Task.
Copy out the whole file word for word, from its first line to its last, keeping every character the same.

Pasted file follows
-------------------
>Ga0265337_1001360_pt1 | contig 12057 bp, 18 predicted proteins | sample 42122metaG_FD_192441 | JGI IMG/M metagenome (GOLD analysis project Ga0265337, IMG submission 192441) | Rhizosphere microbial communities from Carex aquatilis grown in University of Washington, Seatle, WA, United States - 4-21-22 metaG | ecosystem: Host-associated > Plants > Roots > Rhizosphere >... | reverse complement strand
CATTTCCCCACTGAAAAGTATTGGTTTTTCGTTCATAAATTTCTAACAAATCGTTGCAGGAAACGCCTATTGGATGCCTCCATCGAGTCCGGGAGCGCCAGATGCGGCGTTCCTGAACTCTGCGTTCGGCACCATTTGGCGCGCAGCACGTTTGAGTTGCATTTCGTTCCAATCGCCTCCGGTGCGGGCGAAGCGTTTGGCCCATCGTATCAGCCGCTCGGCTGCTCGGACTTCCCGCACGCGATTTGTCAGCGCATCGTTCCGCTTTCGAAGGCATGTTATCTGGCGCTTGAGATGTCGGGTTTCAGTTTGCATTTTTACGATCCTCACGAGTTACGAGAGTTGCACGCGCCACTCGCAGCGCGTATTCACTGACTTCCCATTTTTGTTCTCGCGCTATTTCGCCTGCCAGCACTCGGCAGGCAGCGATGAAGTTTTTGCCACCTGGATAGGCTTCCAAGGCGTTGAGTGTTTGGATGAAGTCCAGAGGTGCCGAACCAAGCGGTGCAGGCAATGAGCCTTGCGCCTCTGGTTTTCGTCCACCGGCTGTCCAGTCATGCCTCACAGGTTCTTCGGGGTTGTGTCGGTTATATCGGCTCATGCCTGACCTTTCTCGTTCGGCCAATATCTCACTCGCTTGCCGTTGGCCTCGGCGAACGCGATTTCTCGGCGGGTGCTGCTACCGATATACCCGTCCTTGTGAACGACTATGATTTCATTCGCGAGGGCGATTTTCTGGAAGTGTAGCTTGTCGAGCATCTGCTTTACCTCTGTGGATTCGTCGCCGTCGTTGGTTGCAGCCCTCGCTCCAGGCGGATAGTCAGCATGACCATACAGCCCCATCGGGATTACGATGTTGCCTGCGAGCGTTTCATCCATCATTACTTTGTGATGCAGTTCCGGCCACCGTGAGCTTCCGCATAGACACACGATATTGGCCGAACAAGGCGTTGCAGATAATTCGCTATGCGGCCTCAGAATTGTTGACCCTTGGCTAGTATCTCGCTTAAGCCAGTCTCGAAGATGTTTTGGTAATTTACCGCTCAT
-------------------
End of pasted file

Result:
>Ga0265337_1001360_pt1 | contig 12057 bp, 18 predicted proteins | sample 42122metaG_FD_192441 | JGI IMG/M metagenome (GOLD analysis project Ga0265337, IMG submission 192441) | Rhizosphere microbial communities from Carex aquatilis grown in University of Washington, Seatle, WA, United States - 4-21-22 metaG | ecosystem: Host-associated > Plants > Roots > Rhizosphere >... | reverse complement strand
CATTTCCCCACTGAAAAGTATTGGTTTTTCGTTCATAAATTTCTAACAAATCGTTGCAGGAAACGCCTATTGGATGCCTCCATCGAGTCCGGGAGCGCCAGATGCGGCGTTCCTGAACTCTGCGTTCGGCACCATTTGGCGCGCAGCACGTTTGAGTTGCATTTCGTTCCAATCGCCTCCGGTGCGGGCGAAGCGTTTGGCCCATCGTATCAGCCGCTCGGCTGCTCGGACTTCCCGCACGCGATTTGTCAGCGCATCGTTCCGCTTTCGAAGGCATGTTATCTGGCGCTTGAGATGTCGGGTTTCAGTTTGCATTTTTACGATCCTCACGAGTTACGAGAGTTGCACGCGCCACTCGCAGCGCGTATTCACTGACTTCCCATTTTTGTTCTCGCGCTATTTCGCCTGCCAGCACTCGGCAGGCAGCGATGAAGTTTTTGCCACCTGGATAGGCTTCCAAGGCGTTGAGTGTTTGGATGAAGTCCAGAGGTGCCGAACCAAGCGGTGCAGGCAATGAGCCTTGCGCCTCTGGTTTTCGTCCACCGGCTGTCCAGTCATGCCTCACAGGTTCTTCGGGGTTGTGTCGGTTATATCGGCTCATGCCTGACCTTTCTCGTTCGGCCAATATCTCACTCGCTTGCCGTTGGCCTCGGCGAACGCGATTTCTCGGCGGGTGCTGCTACCGATATACCCGTCCTTGTGAACGACTATGATTTCATTCGCGAGGGCGATTTTCTGGAAGTGTAGCTTGTCGAGCATCTGCTTTACCTCTGTGGATTCGTCGCCGTCGTTGGTTGCAGCCCTCGCTCCAGGCGGATAGTCAGCATGACCATACAGCCCCATCGGGATTACGATGTTGCCTGCGAGCGTTTCATCCATCATTACTTTGTGATGCAGTTCCGGCCACCGTGAGCTTCCGCATAGACACACGATATTGGCCGAACAAGGCGTTGCAGATAATTCGCTATGCGGCCTCAGAATTGTTGACCCTTGGCTAGTATCTCGCTTAAGCCAGTCTCGAAGATGTTTTGGTAATTTACCGCTCAT